Only days ago, the California Consumer Privacy Act of 2018 ("the Act") was signed into law by Governor Jerry Brown after it has been approved on a unanimous basis by the California State Assembly and the California Senate. The Act does not become operative until 2020, but when it goes it to effect, it will pack a punch. Indeed, the Act will provide great control to consumers with respect to their own personal data.

FindLaw columnist Eric Sinrod writes regularly in this section on legal developments surrounding technology and the internet.

Unless you are living on another planet, you are quite familiar with how to summon an Uber car on an app on your phone so that an Uber driver can pick you up and drive you to the destination of your choice. But Uber is not content with just this form of transportation. Indeed, Uber has grand dreams of being an all-encompassing hub for many types of transportation. Let's take a look at some of these transportation offerings.

FindLaw columnist Eric Sinrod writes regularly in this section on legal developments surrounding technology and the internet.

Some of us are old enough to remember the Jetsons cartoon show from the 1960s in which George Jetson and his family darted around in the sky using jetpacks and futuristic spacecrafts. Well, the future is here and now when it comes to using jetpacks to fighting skyscraper emergencies.

According to Popular Science, the city of Dubai, within the United Arab Emirates, entered into a contract with Martin Aircraft Company to buy 20 jetpacks for use by first responders in 2015. There are also more recent reports of Dubai firefighters using water-powered jetpacks and Dubai police using Star Wars-style hoverbikes.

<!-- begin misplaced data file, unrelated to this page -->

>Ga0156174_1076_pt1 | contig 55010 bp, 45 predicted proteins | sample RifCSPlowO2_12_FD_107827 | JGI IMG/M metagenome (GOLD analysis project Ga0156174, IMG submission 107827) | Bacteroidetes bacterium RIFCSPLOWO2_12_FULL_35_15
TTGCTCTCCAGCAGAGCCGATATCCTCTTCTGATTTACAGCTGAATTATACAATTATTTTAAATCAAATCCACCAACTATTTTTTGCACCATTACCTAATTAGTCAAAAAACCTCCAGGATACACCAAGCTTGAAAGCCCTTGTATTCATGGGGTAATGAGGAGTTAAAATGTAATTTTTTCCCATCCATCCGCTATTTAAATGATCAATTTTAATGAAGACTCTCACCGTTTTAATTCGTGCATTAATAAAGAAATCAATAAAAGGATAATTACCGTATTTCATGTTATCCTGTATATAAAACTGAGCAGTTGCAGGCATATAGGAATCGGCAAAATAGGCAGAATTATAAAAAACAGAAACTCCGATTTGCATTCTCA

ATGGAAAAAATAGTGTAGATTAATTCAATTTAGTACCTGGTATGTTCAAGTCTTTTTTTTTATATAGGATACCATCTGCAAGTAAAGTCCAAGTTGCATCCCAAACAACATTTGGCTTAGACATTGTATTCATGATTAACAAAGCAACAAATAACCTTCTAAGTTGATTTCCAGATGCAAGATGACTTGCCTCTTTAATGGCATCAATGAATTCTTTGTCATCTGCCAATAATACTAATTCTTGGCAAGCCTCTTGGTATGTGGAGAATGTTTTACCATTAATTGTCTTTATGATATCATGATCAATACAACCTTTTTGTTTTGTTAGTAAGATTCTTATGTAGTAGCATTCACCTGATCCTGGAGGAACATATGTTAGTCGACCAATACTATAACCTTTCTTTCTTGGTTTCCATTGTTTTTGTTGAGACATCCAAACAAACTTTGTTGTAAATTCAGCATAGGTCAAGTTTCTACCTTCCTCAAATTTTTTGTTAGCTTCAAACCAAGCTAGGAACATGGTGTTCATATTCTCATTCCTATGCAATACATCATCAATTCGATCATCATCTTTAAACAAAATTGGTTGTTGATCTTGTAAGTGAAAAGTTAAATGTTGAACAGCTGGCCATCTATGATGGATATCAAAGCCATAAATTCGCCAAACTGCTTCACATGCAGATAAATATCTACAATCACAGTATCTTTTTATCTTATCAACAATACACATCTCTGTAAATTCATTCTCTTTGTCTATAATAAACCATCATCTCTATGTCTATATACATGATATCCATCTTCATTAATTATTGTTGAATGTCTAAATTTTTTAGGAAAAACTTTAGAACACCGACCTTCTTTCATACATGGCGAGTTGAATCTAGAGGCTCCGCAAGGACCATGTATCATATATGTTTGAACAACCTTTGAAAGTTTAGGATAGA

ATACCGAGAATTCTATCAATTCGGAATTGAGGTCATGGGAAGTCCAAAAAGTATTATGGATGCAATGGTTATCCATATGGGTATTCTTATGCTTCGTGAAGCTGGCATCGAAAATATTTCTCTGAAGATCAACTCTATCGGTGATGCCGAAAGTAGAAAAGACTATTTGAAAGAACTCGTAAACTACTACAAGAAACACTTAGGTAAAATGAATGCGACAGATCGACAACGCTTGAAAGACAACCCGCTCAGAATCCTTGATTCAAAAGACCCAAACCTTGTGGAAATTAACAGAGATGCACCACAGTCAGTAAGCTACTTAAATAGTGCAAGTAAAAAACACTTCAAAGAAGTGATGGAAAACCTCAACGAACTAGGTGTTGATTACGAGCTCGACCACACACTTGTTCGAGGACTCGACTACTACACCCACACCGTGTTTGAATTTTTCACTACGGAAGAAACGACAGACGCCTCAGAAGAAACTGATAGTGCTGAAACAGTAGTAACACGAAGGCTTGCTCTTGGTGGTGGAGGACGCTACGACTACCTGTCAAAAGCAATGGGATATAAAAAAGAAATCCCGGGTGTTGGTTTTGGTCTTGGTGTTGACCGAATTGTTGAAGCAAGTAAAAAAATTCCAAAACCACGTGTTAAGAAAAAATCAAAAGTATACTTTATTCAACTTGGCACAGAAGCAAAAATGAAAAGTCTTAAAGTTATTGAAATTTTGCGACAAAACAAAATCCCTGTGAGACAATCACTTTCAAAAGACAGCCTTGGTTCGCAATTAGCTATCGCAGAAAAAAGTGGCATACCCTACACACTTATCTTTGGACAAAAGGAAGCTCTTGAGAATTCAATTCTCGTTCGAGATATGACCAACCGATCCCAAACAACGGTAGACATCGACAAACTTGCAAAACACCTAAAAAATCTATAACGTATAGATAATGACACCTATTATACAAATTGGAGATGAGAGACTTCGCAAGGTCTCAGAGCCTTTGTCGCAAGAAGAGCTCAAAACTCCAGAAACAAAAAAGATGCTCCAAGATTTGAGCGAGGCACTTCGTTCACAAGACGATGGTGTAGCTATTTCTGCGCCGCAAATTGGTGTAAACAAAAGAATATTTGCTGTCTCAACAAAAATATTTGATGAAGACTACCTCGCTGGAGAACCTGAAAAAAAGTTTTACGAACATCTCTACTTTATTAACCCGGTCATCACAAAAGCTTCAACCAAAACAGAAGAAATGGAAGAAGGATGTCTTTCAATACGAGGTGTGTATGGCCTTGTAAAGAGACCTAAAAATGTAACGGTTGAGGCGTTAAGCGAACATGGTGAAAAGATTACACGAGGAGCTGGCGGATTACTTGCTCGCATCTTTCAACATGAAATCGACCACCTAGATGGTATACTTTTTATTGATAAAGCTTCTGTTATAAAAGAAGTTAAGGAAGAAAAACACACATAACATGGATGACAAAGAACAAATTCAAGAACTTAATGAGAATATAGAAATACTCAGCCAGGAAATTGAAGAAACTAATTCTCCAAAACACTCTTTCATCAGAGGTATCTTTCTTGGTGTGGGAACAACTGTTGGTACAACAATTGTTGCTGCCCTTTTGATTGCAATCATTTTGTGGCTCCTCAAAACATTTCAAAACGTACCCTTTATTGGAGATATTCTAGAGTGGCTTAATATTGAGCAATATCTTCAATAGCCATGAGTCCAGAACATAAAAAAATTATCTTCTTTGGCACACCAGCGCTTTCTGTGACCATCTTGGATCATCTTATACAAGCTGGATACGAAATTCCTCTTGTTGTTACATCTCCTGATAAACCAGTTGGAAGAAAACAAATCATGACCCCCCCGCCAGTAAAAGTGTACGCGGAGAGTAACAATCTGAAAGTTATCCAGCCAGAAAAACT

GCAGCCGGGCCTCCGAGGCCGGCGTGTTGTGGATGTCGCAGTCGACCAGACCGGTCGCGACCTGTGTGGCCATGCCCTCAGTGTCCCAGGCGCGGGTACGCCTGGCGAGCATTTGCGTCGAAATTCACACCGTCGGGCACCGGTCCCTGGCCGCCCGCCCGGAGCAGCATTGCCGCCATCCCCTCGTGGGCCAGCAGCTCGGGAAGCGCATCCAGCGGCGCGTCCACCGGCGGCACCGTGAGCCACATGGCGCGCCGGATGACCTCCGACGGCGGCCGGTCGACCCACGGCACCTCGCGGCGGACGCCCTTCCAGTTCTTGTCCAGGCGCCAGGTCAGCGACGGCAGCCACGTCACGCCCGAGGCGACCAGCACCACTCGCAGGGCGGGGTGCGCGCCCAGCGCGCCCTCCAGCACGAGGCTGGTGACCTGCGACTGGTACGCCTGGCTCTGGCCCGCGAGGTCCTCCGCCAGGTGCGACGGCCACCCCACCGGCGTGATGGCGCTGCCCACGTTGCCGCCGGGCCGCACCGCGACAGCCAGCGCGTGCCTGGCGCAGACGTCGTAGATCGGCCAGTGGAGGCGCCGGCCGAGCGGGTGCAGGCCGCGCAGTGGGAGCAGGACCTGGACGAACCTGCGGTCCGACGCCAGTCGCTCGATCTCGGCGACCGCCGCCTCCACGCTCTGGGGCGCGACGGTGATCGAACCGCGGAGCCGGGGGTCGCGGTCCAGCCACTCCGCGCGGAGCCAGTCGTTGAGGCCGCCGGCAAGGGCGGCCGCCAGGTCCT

FindLaw columnist Eric Sinrod writes regularly in this section on legal developments surrounding technology and the internet.

A recent study just published by 250ok, an email analytics company, provides some apparent disturbing news -- a whopping 62% of the top 100 global law firms currently fails to achieve the minimum level of email authentication to safeguard law firm staff and clients from phishing attacks.

In its study, 250ok discusses Domain-based Message Authentication and Reporting Conformance (DMARC). According to 250ok: (a) a DMARC reject policy safeguards recipients by requesting that malicious email be blocked from arriving in an inbox, and (b) a quarantine policy requests that such malicious email be placed in a spam-type folder, while (c) no policy at all allows malicious email to go into an inbox. (The study does not explain how an email is determined to be a malicious phishing email on the front end).